Two Poems

Two Poems

Horizontal pock-marked rocks lie
in the shallow swamp like tombstones
to fallen alligators—as if to say Cassius
lived here, Orion slept there, and Sirius
ate turtles just beyond this path.

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New Release: Turn It Up! edited by Stephen Cramer

New Release: Turn It Up! edited by Stephen Cramer

Turn It Up! Music in Poetry from Jazz to Hip-Hop, edited by Stephen Cramer, is a vibrant and hip anthology of 400 pages, including poems by everyone from Langston Hughes, Allen Ginsberg, and Rita Dove to Yusef Komunyakaa, Kim Addonizio, Kevin Young, and Danez Smith. The book contains 88 poets in all (the number of keys on a piano), and is split up into three sections: poems about jazz, poems about blues and rock, and poems about hip-hop.

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Green Mountains Review, based at Northern Vermont University, is an annual, award-winning literary magazine publishing poetry, fiction, creative nonfiction, literary essays, interviews, and book reviews by both well-known writers and promising newcomers.

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Wanting

Wanting

He had been fingering his sax mutely from behind the door. “No pretending you forgot something in the living room. No ‘Oh, I’m just coming out to get a glass of water.’” Lilly had gone through these provisions like a lawyer walking through a contract, even asking him to place hand over heart and swear. “But what’s all this?” he’d said, hurt. “Don’t you trust me?” “Not one bit,” she’d retorted. “I know you, Gaurav.”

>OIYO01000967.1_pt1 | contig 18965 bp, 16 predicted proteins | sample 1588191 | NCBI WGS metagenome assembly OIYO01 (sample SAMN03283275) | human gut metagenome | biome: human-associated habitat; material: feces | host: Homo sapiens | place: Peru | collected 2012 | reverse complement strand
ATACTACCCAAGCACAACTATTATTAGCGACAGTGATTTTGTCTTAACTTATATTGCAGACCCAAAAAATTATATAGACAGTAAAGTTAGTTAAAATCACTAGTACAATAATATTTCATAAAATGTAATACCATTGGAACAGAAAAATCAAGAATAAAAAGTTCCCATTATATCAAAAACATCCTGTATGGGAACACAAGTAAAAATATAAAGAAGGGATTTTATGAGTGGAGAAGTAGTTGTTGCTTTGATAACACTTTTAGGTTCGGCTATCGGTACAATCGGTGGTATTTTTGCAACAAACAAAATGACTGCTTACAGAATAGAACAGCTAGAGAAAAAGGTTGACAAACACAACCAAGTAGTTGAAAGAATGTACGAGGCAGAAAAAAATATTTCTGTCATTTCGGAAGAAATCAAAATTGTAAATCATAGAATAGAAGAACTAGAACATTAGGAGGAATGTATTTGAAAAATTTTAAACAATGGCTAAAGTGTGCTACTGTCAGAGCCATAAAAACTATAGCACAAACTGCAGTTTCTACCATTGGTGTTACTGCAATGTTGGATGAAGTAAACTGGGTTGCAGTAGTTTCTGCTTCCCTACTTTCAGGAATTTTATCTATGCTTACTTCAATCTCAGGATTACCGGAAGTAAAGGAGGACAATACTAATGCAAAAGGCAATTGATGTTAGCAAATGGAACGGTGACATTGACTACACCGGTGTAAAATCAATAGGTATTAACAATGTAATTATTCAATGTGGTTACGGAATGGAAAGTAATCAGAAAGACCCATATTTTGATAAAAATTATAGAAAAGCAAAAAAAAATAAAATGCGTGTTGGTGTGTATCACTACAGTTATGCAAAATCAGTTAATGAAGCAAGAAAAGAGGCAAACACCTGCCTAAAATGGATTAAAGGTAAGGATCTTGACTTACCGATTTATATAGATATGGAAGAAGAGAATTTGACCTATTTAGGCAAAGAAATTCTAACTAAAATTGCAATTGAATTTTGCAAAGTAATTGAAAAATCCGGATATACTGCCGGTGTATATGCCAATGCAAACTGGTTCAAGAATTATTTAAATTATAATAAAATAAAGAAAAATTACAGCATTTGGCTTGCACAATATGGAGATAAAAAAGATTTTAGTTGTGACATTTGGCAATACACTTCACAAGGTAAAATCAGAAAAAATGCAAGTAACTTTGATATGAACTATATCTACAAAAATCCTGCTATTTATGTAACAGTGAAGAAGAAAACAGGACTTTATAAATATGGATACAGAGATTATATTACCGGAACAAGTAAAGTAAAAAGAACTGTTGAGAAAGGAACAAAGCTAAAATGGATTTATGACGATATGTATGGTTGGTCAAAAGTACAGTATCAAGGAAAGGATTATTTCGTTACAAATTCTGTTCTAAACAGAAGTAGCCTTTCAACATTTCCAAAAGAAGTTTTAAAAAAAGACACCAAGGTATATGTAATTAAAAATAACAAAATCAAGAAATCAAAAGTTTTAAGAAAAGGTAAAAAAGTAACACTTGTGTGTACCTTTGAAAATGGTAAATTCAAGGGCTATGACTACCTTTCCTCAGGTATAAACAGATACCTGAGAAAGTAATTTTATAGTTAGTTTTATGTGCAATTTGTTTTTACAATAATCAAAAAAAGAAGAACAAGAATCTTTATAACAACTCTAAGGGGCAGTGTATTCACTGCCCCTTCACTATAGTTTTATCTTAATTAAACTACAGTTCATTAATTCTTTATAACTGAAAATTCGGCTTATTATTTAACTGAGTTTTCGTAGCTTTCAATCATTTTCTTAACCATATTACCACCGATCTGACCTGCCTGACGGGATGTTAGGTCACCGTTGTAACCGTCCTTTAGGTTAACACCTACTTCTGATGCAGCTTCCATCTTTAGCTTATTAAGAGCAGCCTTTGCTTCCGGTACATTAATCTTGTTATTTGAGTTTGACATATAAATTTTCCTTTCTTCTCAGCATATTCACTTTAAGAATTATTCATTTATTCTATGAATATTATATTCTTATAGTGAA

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Boob

Boob

I had never heard her utter the word “boob” before, let alone “boobies.” We were a missionary family, stopping to see relatives in Finland before moving permanently (terrifyingly) to the United States. I had known things would change when we left Kenya, but I hadn’t expected this. Boobies? Really, mom?

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Blackberries Pantoum

Blackberries Pantoum

Silent, a few yards apart, we picked blackberries / in the wild place Dad didn’t know about. / He knew this much: Men could do us harm. / Some pervert might follow our broken twigs

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This Story Is a Gun

This Story Is a Gun

Back then, you would have mistaken me for a happy person. Bright, cheerful. The kind of young woman you wanted your lost-in-his-dreams-of-moneyed-youth son to marry.

You would have thought that I was healthy. That I was pretty. That I was kind.

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